When my husband started working at a nice restaurant, we took them to eat there a couple times, and it was so uncomfortable the way they talked about how expensive the food was and made a huge production of choosing the cheapest thing on the menu. Finally, my husband said something like, "Look, we invited you out for dinner. We're paying. If you genuinely only want to eat a salad, go right ahead, but we're offering to buy you anything on the menu and your excessive posturing about money is making everyone feel awful." And then my dad said, "Alrighty, then," and ordered a rack of lamb.

So I wonder if the LW is coming from that kind of background where you must only order a sandwich or a salad and just drink water and is using their frugality as an unfair measure for the SIL.

I'm also wondering what kind of restaurants they're going to. If they're going to super upscale places where his meal is 70 dollars more than everyone else's, then LW may have a point. But if they're going to Outback once in a while and he's getting a steak instead of chicken tenders, the reaction seems completely ridiculous.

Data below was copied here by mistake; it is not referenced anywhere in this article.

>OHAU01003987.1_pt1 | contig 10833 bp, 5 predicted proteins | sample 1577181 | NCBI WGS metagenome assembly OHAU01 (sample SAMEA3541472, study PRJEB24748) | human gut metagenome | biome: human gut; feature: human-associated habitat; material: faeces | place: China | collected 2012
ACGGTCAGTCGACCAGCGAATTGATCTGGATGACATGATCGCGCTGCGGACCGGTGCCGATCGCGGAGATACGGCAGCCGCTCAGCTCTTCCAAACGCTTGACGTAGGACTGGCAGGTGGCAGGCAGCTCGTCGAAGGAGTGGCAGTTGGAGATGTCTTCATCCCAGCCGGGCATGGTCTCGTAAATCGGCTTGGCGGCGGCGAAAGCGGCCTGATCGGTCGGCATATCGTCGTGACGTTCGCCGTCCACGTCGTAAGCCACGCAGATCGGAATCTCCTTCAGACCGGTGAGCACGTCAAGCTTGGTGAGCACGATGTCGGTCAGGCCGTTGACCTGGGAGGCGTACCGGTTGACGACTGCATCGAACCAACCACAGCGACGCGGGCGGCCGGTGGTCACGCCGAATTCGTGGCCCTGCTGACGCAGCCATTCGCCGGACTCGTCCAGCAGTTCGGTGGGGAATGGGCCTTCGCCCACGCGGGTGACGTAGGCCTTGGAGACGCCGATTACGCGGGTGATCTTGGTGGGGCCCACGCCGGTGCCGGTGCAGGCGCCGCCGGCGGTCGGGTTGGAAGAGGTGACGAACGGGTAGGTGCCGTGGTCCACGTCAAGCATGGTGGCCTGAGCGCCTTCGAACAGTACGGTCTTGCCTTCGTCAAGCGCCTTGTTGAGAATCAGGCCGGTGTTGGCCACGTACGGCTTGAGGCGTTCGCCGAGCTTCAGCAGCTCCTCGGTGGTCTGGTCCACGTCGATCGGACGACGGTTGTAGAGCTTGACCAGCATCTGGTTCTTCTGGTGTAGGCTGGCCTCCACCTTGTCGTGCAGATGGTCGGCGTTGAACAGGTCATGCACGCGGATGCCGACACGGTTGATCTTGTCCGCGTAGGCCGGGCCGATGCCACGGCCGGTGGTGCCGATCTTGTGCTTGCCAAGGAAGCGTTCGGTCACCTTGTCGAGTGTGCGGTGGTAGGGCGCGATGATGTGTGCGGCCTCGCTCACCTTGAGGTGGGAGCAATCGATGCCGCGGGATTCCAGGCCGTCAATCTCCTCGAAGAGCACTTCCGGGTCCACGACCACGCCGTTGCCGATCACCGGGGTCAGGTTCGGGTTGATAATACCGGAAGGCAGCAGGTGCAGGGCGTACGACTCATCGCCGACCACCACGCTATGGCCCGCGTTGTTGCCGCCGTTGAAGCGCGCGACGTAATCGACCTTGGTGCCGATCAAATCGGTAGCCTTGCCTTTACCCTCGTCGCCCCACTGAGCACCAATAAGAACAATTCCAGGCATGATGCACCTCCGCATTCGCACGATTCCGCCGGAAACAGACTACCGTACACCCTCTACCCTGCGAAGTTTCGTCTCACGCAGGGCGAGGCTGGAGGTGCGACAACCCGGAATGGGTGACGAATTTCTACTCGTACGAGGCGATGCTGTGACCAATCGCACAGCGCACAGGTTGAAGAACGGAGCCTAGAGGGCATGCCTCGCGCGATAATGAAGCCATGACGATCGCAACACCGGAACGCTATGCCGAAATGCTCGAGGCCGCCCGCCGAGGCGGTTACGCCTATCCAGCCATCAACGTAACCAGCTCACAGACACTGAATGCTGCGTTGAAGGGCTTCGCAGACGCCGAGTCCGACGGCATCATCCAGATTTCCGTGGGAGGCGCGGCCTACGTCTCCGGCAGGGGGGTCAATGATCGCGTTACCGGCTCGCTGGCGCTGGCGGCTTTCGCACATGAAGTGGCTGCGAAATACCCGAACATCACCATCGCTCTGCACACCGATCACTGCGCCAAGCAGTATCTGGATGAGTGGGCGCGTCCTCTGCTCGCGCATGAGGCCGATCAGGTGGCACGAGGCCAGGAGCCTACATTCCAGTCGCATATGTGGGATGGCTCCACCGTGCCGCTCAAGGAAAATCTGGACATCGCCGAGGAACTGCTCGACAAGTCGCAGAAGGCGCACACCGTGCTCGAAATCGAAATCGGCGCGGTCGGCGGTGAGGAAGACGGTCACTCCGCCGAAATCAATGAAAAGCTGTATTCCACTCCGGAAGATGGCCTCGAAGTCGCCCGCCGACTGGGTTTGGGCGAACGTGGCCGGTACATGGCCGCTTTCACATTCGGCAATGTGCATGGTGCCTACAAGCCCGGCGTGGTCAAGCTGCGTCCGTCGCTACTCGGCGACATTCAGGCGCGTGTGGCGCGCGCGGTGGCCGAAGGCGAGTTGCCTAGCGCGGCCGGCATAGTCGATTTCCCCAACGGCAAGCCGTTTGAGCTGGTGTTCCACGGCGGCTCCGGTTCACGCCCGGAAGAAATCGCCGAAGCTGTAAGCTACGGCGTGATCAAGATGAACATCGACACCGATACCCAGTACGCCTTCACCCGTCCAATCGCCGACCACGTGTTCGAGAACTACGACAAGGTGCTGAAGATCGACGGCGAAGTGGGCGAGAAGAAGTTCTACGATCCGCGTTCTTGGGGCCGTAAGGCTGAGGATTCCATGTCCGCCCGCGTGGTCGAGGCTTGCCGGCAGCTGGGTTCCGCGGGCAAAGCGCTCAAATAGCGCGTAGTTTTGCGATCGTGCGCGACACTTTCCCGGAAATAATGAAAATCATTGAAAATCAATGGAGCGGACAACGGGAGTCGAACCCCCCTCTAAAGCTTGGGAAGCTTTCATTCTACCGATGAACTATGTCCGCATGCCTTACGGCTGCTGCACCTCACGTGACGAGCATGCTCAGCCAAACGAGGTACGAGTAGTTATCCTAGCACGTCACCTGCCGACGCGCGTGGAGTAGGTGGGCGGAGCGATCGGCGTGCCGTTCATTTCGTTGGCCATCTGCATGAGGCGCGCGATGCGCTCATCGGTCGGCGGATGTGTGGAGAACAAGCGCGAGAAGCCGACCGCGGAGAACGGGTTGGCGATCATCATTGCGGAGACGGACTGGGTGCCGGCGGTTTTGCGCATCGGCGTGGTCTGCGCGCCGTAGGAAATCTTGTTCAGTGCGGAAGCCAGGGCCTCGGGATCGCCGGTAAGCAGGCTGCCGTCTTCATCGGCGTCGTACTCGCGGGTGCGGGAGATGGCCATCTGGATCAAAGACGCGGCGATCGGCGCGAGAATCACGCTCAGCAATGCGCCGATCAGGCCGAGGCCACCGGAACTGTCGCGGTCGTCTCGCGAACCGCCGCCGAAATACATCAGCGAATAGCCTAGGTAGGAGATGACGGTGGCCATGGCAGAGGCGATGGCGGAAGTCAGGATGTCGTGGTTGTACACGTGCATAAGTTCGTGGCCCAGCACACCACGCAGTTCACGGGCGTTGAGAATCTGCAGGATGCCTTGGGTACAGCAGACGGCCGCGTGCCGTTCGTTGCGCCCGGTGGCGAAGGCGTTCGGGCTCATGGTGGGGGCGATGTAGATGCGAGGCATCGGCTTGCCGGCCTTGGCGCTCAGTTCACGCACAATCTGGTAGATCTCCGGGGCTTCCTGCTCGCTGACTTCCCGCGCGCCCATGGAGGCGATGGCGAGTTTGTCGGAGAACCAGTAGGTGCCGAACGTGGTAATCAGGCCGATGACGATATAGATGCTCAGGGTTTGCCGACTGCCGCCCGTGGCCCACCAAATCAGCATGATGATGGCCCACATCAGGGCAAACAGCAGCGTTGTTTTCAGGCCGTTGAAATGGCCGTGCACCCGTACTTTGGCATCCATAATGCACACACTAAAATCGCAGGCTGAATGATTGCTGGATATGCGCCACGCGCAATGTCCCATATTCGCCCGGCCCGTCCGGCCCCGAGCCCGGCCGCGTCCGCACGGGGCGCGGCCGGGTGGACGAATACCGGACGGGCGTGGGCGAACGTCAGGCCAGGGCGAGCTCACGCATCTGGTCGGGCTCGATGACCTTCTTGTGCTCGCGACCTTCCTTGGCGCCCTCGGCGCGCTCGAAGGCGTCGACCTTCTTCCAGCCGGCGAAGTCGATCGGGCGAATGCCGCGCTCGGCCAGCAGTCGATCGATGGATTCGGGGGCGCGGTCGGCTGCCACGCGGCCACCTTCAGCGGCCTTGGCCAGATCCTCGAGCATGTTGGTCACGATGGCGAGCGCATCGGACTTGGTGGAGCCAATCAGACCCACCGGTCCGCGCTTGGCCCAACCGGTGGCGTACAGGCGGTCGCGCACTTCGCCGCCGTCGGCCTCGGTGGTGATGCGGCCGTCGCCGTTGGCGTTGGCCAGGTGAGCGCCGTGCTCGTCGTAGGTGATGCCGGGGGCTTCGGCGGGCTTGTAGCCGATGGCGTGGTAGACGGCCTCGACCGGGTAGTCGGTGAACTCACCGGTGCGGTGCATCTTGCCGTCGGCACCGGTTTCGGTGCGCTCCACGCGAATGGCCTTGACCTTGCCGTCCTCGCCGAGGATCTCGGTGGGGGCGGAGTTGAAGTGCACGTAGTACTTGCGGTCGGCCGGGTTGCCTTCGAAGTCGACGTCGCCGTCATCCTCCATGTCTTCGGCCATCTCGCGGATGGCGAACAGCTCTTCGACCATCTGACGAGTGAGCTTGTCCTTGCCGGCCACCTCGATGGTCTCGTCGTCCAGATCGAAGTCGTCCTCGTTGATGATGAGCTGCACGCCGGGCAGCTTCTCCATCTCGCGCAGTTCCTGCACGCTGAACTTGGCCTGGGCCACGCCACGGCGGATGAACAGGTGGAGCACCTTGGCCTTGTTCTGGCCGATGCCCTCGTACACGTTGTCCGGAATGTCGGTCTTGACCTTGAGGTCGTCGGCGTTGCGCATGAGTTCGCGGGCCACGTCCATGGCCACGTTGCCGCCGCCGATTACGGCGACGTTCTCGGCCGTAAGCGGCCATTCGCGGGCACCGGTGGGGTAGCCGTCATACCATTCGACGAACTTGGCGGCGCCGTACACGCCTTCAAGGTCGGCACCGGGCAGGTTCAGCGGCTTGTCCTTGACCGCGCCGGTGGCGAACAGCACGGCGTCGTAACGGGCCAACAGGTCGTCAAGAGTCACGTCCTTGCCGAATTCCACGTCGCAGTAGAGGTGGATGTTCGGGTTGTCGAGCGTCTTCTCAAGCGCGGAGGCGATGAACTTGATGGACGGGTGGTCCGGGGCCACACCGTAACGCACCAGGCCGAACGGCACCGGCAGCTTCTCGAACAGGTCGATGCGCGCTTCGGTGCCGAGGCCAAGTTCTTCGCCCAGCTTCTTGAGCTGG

The only part of this letter that I agree with is the part about him drinking alcoholic drinks. It sounds like he's the only person drinking at the meal, and I think it would be rude, possibly taking advantage to order drinks for yourself if no one else is drinking.
shirou: (cloud)

[personal profile] shirou 2017-07-24 02:13 am (UTC)(link)
I could be this son-in law. I was lucky to be born to a family that can afford to regularly go to expensive restaurants, and I tend to order steak or lamb because I can't eat seafood (allergies) and see chicken as rather too boring for a dinner out. Ordering a couple drinks and a dessert seems perfectly ordinary, and the idea that it would occasion comment surprises me. Dinner at home includes a couple glasses of wine, so why would dinner at a restaurant be any different? Unless the son-in-law is ordering expensive bottles of wine or single-malt scotches for himself, his behavior strikes me as altogether normal.